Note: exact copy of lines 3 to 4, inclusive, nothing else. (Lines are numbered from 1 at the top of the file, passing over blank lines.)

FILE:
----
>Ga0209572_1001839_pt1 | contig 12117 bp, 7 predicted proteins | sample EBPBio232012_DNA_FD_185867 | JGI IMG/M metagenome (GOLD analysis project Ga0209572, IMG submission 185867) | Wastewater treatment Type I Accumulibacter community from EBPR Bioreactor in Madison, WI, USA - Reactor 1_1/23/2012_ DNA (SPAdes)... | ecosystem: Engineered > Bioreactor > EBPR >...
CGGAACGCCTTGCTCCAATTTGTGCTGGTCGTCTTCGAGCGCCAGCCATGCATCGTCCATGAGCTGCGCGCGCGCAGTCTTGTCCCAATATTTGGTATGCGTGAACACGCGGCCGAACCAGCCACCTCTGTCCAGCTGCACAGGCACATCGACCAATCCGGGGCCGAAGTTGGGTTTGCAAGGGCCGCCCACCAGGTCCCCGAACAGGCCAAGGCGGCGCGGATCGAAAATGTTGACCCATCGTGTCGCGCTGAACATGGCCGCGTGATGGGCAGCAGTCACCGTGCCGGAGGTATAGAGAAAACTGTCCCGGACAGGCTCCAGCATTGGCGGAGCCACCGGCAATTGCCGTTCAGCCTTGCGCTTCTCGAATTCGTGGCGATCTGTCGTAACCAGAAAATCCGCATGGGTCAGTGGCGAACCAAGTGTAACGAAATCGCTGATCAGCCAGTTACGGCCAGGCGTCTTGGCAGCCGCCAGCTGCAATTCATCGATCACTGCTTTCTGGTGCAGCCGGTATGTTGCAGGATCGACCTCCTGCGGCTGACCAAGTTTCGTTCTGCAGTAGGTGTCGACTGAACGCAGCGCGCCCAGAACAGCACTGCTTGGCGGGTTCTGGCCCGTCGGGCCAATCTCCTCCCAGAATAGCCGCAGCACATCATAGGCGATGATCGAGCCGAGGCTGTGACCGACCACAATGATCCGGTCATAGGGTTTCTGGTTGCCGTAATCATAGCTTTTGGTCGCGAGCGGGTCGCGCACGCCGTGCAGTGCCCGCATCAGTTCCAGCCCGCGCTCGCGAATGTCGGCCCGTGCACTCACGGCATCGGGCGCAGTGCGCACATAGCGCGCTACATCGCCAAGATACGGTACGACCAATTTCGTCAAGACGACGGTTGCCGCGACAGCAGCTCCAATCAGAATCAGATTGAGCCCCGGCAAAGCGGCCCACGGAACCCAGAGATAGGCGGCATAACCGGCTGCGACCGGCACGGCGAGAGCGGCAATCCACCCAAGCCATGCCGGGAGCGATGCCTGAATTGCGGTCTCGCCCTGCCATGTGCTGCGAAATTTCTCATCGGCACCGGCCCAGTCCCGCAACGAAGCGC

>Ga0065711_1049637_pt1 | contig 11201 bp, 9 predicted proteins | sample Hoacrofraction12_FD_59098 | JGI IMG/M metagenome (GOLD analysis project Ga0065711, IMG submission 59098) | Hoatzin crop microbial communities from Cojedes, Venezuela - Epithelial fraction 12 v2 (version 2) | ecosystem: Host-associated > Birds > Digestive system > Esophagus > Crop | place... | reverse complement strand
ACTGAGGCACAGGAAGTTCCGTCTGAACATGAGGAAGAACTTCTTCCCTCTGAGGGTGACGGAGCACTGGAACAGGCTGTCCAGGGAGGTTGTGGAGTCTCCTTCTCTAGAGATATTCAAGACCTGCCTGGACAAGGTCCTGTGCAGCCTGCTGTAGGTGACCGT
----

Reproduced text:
>Ga0065711_1049637_pt1 | contig 11201 bp, 9 predicted proteins | sample Hoacrofraction12_FD_59098 | JGI IMG/M metagenome (GOLD analysis project Ga0065711, IMG submission 59098) | Hoatzin crop microbial communities from Cojedes, Venezuela - Epithelial fraction 12 v2 (version 2) | ecosystem: Host-associated > Birds > Digestive system > Esophagus > Crop | place... | reverse complement strand
ACTGAGGCACAGGAAGTTCCGTCTGAACATGAGGAAGAACTTCTTCCCTCTGAGGGTGACGGAGCACTGGAACAGGCTGTCCAGGGAGGTTGTGGAGTCTCCTTCTCTAGAGATATTCAAGACCTGCCTGGACAAGGTCCTGTGCAGCCTGCTGTAGGTGACCGT